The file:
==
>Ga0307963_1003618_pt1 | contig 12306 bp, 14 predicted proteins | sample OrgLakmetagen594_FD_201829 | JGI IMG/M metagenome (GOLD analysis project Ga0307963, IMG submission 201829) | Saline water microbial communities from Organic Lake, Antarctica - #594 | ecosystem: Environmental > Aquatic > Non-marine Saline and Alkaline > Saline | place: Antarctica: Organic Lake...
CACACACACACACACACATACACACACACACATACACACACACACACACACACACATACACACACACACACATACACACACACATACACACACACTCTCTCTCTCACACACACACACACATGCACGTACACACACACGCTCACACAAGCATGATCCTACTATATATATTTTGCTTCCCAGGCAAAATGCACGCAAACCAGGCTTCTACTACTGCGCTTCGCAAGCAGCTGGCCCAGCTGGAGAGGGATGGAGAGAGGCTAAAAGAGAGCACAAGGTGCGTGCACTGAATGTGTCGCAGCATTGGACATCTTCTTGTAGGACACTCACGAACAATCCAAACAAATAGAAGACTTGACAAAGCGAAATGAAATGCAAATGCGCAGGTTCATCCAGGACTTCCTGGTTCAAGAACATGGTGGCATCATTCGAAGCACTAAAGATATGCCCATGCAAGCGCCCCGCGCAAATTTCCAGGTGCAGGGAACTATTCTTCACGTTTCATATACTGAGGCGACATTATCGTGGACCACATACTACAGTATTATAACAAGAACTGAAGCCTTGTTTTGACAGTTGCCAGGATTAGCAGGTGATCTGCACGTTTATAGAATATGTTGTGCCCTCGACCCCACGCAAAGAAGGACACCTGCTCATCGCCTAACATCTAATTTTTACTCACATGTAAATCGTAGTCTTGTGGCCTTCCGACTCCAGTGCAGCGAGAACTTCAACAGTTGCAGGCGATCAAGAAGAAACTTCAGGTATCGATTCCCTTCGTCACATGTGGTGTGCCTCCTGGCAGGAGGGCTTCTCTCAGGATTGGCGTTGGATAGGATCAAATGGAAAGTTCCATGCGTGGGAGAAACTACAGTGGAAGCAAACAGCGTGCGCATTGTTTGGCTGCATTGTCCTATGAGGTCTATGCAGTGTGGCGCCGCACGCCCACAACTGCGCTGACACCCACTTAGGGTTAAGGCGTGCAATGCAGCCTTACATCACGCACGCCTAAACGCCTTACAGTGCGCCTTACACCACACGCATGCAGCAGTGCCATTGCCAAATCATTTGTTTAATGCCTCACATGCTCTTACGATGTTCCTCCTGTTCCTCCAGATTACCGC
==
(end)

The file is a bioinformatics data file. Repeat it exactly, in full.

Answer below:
>Ga0307963_1003618_pt1 | contig 12306 bp, 14 predicted proteins | sample OrgLakmetagen594_FD_201829 | JGI IMG/M metagenome (GOLD analysis project Ga0307963, IMG submission 201829) | Saline water microbial communities from Organic Lake, Antarctica - #594 | ecosystem: Environmental > Aquatic > Non-marine Saline and Alkaline > Saline | place: Antarctica: Organic Lake...
CACACACACACACACACATACACACACACACATACACACACACACACACACACACATACACACACACACACATACACACACACATACACACACACTCTCTCTCTCACACACACACACACATGCACGTACACACACACGCTCACACAAGCATGATCCTACTATATATATTTTGCTTCCCAGGCAAAATGCACGCAAACCAGGCTTCTACTACTGCGCTTCGCAAGCAGCTGGCCCAGCTGGAGAGGGATGGAGAGAGGCTAAAAGAGAGCACAAGGTGCGTGCACTGAATGTGTCGCAGCATTGGACATCTTCTTGTAGGACACTCACGAACAATCCAAACAAATAGAAGACTTGACAAAGCGAAATGAAATGCAAATGCGCAGGTTCATCCAGGACTTCCTGGTTCAAGAACATGGTGGCATCATTCGAAGCACTAAAGATATGCCCATGCAAGCGCCCCGCGCAAATTTCCAGGTGCAGGGAACTATTCTTCACGTTTCATATACTGAGGCGACATTATCGTGGACCACATACTACAGTATTATAACAAGAACTGAAGCCTTGTTTTGACAGTTGCCAGGATTAGCAGGTGATCTGCACGTTTATAGAATATGTTGTGCCCTCGACCCCACGCAAAGAAGGACACCTGCTCATCGCCTAACATCTAATTTTTACTCACATGTAAATCGTAGTCTTGTGGCCTTCCGACTCCAGTGCAGCGAGAACTTCAACAGTTGCAGGCGATCAAGAAGAAACTTCAGGTATCGATTCCCTTCGTCACATGTGGTGTGCCTCCTGGCAGGAGGGCTTCTCTCAGGATTGGCGTTGGATAGGATCAAATGGAAAGTTCCATGCGTGGGAGAAACTACAGTGGAAGCAAACAGCGTGCGCATTGTTTGGCTGCATTGTCCTATGAGGTCTATGCAGTGTGGCGCCGCACGCCCACAACTGCGCTGACACCCACTTAGGGTTAAGGCGTGCAATGCAGCCTTACATCACGCACGCCTAAACGCCTTACAGTGCGCCTTACACCACACGCATGCAGCAGTGCCATTGCCAAATCATTTGTTTAATGCCTCACATGCTCTTACGATGTTCCTCCTGTTCCTCCAGATTACCGC